fpiro, it would be very helpful if you'd give an example.

12535 has a repeating part-- 5.

3866556 has two repeating parts-- 66 and 55

3579728712972885 has a repeating part-- 972

The result of dividing 481486 by 37 has a repeating part-- the 135 in 13013.135135135135135135135...

Lamice

12535 has a repeating part-- 5.

3866556 has two repeating parts-- 66 and 55

3579728712972885 has a repeating part-- 972

The result of dividing 481486 by 37 has a repeating part-- the 135 in 13013.135135135135135135135...

Lamice

I'm sorry, I didn't explain myself well.

I was talking about the repeating part of floating point numbers, for example "1.22222222222", "0.3333333333" and so on.

If the user inputs one of those numbers, how can I know whether the number is repeating or not?

I was talking about the repeating part of floating point numbers, for example "1.22222222222", "0.3333333333" and so on.

If the user inputs one of those numbers, how can I know whether the number is repeating or not?

I don't know if there is a way. For one thing, the floating point numbers are stored internally using binary, so that decimal 0.1 ends up with a repeating representation internally. Therefore, you are most likely interested only in whether the decimal representation repeats.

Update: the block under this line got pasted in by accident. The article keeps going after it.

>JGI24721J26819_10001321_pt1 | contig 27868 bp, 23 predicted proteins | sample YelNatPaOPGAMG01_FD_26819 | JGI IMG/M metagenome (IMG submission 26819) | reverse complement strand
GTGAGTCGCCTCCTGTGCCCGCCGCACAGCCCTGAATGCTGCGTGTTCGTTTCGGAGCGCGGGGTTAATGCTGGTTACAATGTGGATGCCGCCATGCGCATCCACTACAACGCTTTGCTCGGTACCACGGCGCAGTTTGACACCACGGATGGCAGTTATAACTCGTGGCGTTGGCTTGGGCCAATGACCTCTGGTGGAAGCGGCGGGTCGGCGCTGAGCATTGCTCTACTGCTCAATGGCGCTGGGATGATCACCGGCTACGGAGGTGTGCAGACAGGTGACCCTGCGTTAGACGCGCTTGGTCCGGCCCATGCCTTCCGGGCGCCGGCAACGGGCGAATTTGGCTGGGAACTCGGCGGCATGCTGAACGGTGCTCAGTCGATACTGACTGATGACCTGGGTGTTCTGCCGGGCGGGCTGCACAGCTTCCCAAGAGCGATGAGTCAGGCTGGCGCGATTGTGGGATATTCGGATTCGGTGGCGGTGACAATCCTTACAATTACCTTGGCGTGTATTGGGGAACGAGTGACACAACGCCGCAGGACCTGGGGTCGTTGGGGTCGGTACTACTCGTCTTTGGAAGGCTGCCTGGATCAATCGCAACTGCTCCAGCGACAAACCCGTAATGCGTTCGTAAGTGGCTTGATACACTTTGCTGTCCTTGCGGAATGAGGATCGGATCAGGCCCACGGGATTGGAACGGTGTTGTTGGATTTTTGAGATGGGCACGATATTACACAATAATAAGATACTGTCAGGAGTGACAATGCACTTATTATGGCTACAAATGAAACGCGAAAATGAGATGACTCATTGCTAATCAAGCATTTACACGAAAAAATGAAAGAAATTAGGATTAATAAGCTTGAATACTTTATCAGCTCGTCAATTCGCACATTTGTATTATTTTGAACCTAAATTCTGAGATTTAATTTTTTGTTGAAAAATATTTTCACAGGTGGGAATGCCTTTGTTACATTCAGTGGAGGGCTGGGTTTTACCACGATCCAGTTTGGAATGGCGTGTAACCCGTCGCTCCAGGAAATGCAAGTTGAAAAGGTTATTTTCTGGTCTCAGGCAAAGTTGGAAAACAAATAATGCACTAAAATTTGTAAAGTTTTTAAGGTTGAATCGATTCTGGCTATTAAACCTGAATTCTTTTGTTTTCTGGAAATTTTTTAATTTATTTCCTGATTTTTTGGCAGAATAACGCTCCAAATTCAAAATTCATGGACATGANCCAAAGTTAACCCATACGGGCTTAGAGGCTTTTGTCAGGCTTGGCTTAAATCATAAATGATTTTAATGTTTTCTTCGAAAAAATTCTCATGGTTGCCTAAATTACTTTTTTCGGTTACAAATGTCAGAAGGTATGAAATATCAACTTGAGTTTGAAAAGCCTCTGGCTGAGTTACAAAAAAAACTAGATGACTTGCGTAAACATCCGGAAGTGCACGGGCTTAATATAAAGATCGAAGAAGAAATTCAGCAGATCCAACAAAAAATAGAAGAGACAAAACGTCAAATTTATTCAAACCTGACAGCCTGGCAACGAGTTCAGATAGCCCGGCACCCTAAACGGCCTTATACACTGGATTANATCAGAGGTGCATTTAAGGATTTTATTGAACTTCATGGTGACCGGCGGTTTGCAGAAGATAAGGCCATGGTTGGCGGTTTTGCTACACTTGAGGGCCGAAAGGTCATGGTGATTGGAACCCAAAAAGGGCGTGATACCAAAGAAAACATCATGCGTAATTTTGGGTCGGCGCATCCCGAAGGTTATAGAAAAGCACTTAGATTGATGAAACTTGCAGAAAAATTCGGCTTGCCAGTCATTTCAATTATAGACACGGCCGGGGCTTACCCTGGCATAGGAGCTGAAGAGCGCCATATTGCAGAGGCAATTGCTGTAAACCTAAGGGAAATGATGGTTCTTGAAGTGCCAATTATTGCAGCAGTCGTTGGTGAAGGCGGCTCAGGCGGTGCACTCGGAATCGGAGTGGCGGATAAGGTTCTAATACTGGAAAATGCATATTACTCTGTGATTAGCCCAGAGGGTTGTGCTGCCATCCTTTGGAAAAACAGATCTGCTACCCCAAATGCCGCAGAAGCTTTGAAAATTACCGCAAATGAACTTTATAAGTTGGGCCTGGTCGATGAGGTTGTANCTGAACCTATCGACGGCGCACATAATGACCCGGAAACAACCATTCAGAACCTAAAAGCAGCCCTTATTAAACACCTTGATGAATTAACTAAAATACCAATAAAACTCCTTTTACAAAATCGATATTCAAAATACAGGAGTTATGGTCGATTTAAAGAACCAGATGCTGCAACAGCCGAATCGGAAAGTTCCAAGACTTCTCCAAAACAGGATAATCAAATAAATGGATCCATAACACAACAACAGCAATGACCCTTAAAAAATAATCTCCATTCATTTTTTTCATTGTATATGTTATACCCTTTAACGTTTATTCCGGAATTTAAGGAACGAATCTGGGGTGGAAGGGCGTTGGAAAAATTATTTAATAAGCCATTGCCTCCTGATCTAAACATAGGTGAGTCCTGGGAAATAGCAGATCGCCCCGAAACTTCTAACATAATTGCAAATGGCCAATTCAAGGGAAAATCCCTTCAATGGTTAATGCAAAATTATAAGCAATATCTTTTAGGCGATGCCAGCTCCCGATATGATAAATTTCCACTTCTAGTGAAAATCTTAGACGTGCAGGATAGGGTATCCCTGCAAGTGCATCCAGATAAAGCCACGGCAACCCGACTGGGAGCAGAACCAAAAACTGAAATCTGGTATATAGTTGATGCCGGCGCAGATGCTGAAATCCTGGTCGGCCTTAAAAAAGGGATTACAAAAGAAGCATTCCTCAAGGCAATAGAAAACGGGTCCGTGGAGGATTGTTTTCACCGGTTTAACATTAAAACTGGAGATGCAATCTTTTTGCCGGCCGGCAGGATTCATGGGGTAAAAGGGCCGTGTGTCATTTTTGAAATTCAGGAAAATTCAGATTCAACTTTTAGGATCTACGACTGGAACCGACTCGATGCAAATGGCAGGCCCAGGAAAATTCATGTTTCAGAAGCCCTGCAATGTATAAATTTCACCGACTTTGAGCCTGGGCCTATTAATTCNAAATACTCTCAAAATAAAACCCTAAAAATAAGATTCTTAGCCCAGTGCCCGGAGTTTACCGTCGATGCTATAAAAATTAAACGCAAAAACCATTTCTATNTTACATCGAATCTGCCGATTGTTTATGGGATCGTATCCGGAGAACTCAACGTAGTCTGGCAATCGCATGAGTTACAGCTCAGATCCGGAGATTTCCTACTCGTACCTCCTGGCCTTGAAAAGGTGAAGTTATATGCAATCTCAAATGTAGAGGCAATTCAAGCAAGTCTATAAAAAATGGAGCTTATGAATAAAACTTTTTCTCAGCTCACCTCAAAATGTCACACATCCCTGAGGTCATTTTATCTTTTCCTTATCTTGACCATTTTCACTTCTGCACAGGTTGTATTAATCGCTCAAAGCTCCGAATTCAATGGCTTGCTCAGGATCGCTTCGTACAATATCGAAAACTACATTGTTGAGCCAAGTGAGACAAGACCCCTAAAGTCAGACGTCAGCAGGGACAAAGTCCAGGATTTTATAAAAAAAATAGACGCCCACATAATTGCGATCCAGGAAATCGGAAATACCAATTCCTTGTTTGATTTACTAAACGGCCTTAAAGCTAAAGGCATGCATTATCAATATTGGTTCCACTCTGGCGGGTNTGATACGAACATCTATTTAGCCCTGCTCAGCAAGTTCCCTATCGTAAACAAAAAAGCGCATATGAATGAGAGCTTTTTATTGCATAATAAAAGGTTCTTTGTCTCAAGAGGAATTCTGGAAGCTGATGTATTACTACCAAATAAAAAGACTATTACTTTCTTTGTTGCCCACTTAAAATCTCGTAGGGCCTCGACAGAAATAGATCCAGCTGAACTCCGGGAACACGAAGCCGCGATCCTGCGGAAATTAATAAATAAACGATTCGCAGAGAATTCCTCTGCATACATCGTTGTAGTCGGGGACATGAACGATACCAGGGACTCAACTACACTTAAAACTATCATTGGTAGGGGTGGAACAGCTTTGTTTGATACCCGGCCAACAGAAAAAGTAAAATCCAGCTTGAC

For example, 1/7 = 0.142857142857142857...

and 1/17 = 0.058823529411764705882352941176470...

But in the general case, you are likely to run out of precision before you are able to check this properly.

For example, 1/7 = 0.142857142857142857...

and 1/17 = 0.058823529411764705882352941176470...

But in the general case, you are likely to run out of precision before you are able to check this properly.

If the user inputs one of those numbers, how can I know whether the number is repeating or not? |

That's impossible. You're asking me, the user to input a number. I input this number:

0.3333333

Can YOU tell me now if I mean one third (i.e. repeating), or if I actually mean exactly 0.3333333? You cannot. There is no way to know. You cannot program something that's impossible.

I think I'm gonna write a class to implement those numbers.

There actually is one of these things in mathLab.

Thank you for your help, anyway.

There actually is one of these things in mathLab.

Thank you for your help, anyway.

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